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Some are tactically important, others are strategically significant. There are famous disasters, as well as brave and daring episodes in Canada's military history. Historian David Borys picks 10 battles that made a difference.

Battles of Gravenstafel Ridge and St. Julien – April 22 to May 5, 1915

Canadian Casualties: 6,064 wounded and killed

Known as the Second Battle of Ypres or the First Gas Attack, the 1st Canadian Division found itself thrust into the position of defending a massive breach in the Allied salient around the ancient city of Ypres. The Germans initially released a massive wave of poison gas directed at the North African troops stationed to the left of the Canadians, driving the French territorials back in panic. The Canadians plugged this gap but suffered a second gas attack as the Germans desperately fought to break through the Canadian lines. Urinating in their handkerchiefs, the Canadians were able to block the worst excesses of gas exposure and tenaciously held their positions, preventing a demoralizing Allied retreat.

Vimy Ridge – April 9 to 12, 1917

10,602 wounded and killed

For the first time, all four infantry divisions fought together as part of the Canadian Corps. The ridge had been the site of previous defeats by both the British and French in attempts to dislodge the Germans from this strategically vital high ground. The Canadians utilized numerous innovative methods, including large-scale battle rehearsal, the creeping barrage (a barrage that ‘creeps’ over no-man’s land in front of the advancing troops), and leap-frogging (after capturing an objective, a unit is 'leap-frogged' by a second unit moving forward to the next objective) in order to rapidly overcome the German defences. In a blinding snowstorm on April 12, the last and most formidable German position, nicknamed “The Pimple,” was captured and the entire German defensive system in the region was exposed, forcing them to conduct a large-scale withdrawal.

Amiens – Aug. 8 to 12, 1918

9,074 wounded and killed

Known as “The Black Day” for the German army, the Canadians utilized infantry-tank co-operation on an unprecedented level to spearhead a decisive blow in the first battle of an offensive that came to be known as Canada’s Hundred Days. Corps commander Gen. Arthur Currie had tricked the enemy into believing the Canadians were actually stationed in Flanders, and thus the Germans were shocked to discover Canadian troops penetrating their defences at distances up to 8 kilometres. This battle heralded in a period of unprecedented military success and many in the German high command were now asking Kaiser Wilhelm to sue for peace.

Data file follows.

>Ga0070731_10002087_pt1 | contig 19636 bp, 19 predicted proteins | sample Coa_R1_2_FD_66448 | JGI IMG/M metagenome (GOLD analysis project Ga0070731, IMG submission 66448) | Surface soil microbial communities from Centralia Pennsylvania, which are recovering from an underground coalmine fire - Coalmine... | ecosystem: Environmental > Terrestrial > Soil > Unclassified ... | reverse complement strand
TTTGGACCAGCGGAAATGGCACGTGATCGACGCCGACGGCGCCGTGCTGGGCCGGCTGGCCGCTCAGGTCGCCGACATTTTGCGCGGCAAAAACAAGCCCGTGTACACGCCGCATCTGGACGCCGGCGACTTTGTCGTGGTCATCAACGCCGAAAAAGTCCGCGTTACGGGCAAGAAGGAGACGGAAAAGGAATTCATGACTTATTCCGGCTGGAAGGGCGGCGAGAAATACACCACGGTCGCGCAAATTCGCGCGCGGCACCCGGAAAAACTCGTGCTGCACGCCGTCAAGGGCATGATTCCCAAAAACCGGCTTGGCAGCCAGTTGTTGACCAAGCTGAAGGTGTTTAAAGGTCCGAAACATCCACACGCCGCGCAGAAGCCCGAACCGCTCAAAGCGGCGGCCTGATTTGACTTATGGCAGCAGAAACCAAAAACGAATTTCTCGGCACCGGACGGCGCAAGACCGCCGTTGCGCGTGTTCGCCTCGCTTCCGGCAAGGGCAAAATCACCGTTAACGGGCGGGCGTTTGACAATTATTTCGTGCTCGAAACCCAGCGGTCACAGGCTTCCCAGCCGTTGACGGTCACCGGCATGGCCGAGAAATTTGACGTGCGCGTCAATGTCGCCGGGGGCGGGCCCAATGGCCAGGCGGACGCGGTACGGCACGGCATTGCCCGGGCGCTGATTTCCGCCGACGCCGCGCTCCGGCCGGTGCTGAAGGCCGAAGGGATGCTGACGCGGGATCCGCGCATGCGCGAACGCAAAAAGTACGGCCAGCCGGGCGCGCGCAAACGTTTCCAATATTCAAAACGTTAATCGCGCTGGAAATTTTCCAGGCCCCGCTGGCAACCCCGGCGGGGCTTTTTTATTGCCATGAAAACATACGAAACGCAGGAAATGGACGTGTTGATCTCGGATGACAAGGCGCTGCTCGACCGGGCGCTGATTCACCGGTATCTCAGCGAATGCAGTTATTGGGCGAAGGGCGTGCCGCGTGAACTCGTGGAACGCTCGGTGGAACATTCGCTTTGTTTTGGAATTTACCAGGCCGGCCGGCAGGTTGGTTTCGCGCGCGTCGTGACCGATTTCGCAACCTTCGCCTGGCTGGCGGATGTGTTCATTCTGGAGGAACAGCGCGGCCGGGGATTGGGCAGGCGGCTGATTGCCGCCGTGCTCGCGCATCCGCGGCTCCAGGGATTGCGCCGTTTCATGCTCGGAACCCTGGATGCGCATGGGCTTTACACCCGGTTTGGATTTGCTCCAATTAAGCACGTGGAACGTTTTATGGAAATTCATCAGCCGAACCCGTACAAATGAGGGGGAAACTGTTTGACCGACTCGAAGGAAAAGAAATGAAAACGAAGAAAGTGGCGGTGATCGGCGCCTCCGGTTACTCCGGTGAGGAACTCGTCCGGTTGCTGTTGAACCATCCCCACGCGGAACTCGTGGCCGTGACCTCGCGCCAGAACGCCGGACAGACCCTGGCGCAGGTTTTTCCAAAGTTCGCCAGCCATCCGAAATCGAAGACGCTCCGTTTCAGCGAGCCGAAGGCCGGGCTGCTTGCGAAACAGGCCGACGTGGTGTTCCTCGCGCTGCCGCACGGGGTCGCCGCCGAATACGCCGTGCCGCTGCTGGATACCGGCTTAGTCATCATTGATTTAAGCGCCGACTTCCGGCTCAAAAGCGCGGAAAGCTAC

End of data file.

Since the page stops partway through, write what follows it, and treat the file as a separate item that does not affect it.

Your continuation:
Canal Du Nord and Cambrai – Sept. 27 to Oct. 11, 1918

13,672 wounded and killed

Near the tiny village of Bourlon, Gen. Currie utilized a daring and innovative tactical plan to overcome German defences positioned around a dry, unfinished segment of the Canal Du Nord and capture the city of Cambrai. By squeezing his corps through an extremely narrow frontage, utilizing the highly effective counter-battery corps under Col. Andrew McNaughton, and employing his controversial and newly formed engineer brigade, the Canadians were able to rapidly cross a daunting physical obstacle and capture a vital transportation hub. On Sept. 27 alone, the engineers constructed 17 bridges and built seven miles of tramline. This was the first time on the Western Front that such a large-scale engineer formation had been utilized and ushered in the era of modern warfare where engineers would play a pivotal role.

Dieppe – Aug. 19, 1942

1,413 wounded and killed, 1,946 captured

At the coastal villages of Dieppe, Puys and Pourville, Canadians of the 2nd Canadian Infantry Division stormed the beaches in an ill-fated raid with poorly defined objectives and shockingly limited naval, air and artillery support. The beaches in and around this port city became a killing ground as Canadian soldiers and British commandos attempted to force their way inland. Over half of the attacking troops never made it back to England. The lessons learned at Dieppe would play a significant part in informing plans for the invasion of North Africa, Sicily and eventually Normandy. The operation would also prove to be highly controversial within military history literature as historians grappled with the reasons for the assault and who was to blame.

Assoro – July 20 to 22, 1943